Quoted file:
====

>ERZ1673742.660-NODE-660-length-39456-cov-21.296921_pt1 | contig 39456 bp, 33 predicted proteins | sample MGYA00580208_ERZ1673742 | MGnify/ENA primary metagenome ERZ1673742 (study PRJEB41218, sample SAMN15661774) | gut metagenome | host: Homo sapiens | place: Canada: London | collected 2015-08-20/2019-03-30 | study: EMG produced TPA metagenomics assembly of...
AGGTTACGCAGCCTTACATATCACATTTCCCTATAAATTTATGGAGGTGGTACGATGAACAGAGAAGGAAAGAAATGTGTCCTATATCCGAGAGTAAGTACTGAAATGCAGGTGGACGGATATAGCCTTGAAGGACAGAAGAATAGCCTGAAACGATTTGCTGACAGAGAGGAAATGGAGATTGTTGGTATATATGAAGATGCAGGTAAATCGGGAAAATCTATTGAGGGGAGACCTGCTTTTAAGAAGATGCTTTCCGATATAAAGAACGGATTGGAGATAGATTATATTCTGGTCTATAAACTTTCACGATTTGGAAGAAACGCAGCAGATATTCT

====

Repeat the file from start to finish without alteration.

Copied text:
>ERZ1673742.660-NODE-660-length-39456-cov-21.296921_pt1 | contig 39456 bp, 33 predicted proteins | sample MGYA00580208_ERZ1673742 | MGnify/ENA primary metagenome ERZ1673742 (study PRJEB41218, sample SAMN15661774) | gut metagenome | host: Homo sapiens | place: Canada: London | collected 2015-08-20/2019-03-30 | study: EMG produced TPA metagenomics assembly of...
AGGTTACGCAGCCTTACATATCACATTTCCCTATAAATTTATGGAGGTGGTACGATGAACAGAGAAGGAAAGAAATGTGTCCTATATCCGAGAGTAAGTACTGAAATGCAGGTGGACGGATATAGCCTTGAAGGACAGAAGAATAGCCTGAAACGATTTGCTGACAGAGAGGAAATGGAGATTGTTGGTATATATGAAGATGCAGGTAAATCGGGAAAATCTATTGAGGGGAGACCTGCTTTTAAGAAGATGCTTTCCGATATAAAGAACGGATTGGAGATAGATTATATTCTGGTCTATAAACTTTCACGATTTGGAAGAAACGCAGCAGATATTCT